The “Take You There” song was dope. [For me] You know sometimes you’ll just have like an idea of something but when you get there it’s just not what you thought. It could be a tattoo, it can be anything like an outfit; for me that was “Take You There”. It was actually one of those songs where I sat in my home studio and I just kind of flowed through a beat. [when] I actually went to the studio and I was like it’s actually coming to fruition. Most times for me, I’ll kind of just make skeletons and make flows and whatever hits I just kind of go for it. This one once again, I had a whole hook, wrote it at the crib, so it was one of those kind of songs I actually got that came from super scratch.
So as a celebrity kid, I know you have access to resources and opportunities. Did you just want to do it on your own? I know they help you and support you 100% but did you just want to do everything on your own?
Way before I even got into the artistry part I didn’t do any chorus like that in high school because I just didn’t want to sing. So when I dug into artistry, I know I’m not a street rapper; You got to be humble from where you’re from. I knew I was from the industry and I just had to develop my style. I didn’t want to sing or ride any kind of wave but, I wanted to get organic attention. Even with “Captions”, it was organic. I had a listening party of 70 people that didn’t know me and literally had never met me, or didn’t have any bias. I just had the song(s) playing out loud and “Captions” had the most hands. That’s why I went with that song because in my opinion you don’t want it for yourself, if it doesn’t show now, it will show later.
In life, I just wanted it for myself. When you have the resources for it, that’s cool but you have to really want it for yourself. From seeing your mother on stage you see sold out crowds chanting and if you really wanna go in that direction then wouldn’t you want that for yourself too? I always thought “Man this is dope I totally will want this for myself”. You develop a lot of working relationships and your sound.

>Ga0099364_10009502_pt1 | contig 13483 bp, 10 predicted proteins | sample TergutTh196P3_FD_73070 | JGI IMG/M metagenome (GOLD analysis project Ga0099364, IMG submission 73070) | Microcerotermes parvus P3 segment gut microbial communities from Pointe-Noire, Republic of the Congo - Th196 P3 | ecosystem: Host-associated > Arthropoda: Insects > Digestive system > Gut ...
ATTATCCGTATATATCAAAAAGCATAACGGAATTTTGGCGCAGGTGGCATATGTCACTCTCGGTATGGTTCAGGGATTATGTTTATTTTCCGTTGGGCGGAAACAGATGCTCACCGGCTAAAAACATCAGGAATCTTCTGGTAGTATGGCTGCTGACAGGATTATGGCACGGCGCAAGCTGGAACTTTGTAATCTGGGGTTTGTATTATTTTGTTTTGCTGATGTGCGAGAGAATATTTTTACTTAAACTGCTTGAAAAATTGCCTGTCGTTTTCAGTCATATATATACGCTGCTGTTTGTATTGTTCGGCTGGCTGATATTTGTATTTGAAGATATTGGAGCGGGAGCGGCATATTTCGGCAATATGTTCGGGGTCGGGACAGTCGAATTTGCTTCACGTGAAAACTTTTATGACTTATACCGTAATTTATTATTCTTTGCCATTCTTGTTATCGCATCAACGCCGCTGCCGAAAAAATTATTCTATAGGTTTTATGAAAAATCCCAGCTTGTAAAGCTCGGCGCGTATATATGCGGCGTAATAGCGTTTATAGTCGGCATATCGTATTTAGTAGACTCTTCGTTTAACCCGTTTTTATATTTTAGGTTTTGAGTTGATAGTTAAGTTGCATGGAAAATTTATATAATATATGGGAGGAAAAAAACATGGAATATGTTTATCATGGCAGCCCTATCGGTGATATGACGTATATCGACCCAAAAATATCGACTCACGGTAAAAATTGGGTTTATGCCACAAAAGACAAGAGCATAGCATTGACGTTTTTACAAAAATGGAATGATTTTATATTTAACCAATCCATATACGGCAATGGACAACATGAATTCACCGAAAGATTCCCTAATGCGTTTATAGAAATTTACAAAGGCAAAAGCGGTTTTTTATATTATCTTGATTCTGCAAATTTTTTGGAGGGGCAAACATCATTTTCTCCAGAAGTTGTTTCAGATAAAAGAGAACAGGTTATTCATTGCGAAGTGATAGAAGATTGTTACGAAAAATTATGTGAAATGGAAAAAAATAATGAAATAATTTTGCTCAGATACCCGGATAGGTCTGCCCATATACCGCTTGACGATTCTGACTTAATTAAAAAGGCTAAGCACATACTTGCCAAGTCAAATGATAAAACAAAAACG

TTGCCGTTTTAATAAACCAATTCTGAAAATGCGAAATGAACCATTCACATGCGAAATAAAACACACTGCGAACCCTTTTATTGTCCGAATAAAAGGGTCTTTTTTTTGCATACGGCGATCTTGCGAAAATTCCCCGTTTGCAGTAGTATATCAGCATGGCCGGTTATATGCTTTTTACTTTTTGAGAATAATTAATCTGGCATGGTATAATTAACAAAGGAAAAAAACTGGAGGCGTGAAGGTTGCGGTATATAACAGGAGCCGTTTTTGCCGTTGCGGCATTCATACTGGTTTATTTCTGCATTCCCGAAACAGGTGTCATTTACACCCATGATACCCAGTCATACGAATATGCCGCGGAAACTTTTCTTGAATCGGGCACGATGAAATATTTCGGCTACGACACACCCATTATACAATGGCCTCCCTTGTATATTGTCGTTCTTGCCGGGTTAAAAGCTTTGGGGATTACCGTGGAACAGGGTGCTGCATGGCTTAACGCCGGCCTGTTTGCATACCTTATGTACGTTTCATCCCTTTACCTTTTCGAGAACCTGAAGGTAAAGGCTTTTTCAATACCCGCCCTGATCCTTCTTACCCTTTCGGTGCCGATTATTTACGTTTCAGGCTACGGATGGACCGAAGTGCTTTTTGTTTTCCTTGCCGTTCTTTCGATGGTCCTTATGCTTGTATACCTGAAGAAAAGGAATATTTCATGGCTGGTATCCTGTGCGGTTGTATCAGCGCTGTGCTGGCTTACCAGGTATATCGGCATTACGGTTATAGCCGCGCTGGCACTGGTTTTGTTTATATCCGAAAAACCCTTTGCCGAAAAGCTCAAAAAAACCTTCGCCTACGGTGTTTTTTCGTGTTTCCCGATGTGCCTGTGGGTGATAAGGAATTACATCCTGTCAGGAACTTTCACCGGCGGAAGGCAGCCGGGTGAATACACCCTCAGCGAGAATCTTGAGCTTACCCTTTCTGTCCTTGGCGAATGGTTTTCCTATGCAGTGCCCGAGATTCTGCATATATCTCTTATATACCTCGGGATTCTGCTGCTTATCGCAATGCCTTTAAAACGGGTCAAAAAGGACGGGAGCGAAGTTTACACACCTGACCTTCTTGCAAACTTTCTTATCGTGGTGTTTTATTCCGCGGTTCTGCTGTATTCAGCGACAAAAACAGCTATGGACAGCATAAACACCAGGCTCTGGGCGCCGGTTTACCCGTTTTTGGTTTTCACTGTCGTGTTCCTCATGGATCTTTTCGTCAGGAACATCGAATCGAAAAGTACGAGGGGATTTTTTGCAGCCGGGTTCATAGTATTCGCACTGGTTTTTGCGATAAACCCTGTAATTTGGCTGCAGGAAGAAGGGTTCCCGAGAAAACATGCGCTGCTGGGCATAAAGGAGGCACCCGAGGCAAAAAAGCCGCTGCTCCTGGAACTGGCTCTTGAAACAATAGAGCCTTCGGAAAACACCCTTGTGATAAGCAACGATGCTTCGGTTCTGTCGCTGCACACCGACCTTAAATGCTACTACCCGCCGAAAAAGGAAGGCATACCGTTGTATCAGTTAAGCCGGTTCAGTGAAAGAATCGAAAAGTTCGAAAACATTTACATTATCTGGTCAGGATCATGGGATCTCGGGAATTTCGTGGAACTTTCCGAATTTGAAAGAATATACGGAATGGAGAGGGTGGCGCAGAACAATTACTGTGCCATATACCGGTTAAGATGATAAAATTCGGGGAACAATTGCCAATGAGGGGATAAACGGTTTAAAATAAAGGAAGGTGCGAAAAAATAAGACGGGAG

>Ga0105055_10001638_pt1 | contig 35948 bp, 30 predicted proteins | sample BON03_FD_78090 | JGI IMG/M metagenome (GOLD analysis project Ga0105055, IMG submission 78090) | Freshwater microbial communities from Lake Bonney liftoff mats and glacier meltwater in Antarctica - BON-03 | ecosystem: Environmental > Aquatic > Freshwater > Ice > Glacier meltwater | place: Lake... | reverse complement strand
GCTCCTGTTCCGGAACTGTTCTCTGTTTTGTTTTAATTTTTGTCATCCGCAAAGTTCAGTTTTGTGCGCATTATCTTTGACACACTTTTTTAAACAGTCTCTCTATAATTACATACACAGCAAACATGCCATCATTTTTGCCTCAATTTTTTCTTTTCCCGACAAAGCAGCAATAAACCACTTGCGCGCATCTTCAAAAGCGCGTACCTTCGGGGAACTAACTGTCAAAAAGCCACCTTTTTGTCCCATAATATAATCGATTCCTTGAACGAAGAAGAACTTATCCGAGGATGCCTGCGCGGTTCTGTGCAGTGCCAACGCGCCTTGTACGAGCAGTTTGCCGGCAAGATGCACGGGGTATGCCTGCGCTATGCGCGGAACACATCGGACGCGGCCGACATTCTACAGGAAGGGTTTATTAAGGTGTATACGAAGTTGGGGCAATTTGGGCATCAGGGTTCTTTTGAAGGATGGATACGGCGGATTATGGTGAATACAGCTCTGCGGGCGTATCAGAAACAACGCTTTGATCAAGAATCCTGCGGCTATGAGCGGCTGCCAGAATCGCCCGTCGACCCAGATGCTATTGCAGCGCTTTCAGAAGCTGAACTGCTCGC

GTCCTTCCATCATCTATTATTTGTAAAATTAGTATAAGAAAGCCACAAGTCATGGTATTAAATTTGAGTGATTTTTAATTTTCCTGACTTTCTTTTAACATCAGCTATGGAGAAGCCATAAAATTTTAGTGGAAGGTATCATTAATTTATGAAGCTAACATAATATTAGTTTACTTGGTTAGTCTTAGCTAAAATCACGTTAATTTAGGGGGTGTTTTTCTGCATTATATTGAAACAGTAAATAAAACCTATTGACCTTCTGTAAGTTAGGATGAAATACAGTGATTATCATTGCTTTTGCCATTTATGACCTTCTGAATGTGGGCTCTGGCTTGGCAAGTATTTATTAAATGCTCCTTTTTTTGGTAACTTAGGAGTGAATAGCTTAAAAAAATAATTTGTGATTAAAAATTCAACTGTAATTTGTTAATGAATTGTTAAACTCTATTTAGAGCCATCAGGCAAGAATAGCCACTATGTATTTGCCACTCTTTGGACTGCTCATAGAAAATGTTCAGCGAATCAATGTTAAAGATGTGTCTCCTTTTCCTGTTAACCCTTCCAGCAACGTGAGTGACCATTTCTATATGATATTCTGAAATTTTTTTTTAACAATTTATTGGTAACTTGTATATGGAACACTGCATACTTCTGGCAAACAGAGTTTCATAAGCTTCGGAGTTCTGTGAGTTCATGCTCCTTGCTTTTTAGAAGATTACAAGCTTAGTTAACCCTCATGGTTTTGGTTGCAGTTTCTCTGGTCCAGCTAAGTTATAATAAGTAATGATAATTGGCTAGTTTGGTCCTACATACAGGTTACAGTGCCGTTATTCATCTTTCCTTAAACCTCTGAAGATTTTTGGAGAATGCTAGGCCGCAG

You’re doing a music video for “Take You There”, do you have any visions or ideas yet for the video coming? If you can give any hints?
Yes, I just want to keep that futuristic style similar to “Captions” because “Arson” was during the pandemic. A lot of things are factors that go into it. “Captions” I’ll use as an example, I want it to stay in that futuristic zone and dream space kind of vibe. When I was six years old I was the biggest KISS fan ever. My mom couldn’t take it she was like “Oh my God”. My dad took me to a concert and I made him stay for the whole KISS concert just to say “Are these old guys just in face painting?” he laughs. As an artist it is very important to draw the attention.
Without giving too much away, let’s just say that it involves dimensions. I had to really think thoroughly on a visual for it all. It is very important to draw the attention without giving too much away. Let’s just say it involves multi-verse like dimensions. I had to really think thoroughly, a vision for it ’cause “Take You There” that’s a very broad statement. You can go a lot directions but why don’t you just go to the most extreme direction and “Take You There” be like space. So, that is the biggest hint.
I know you said you played the drums, what or who inspired you to play the drums?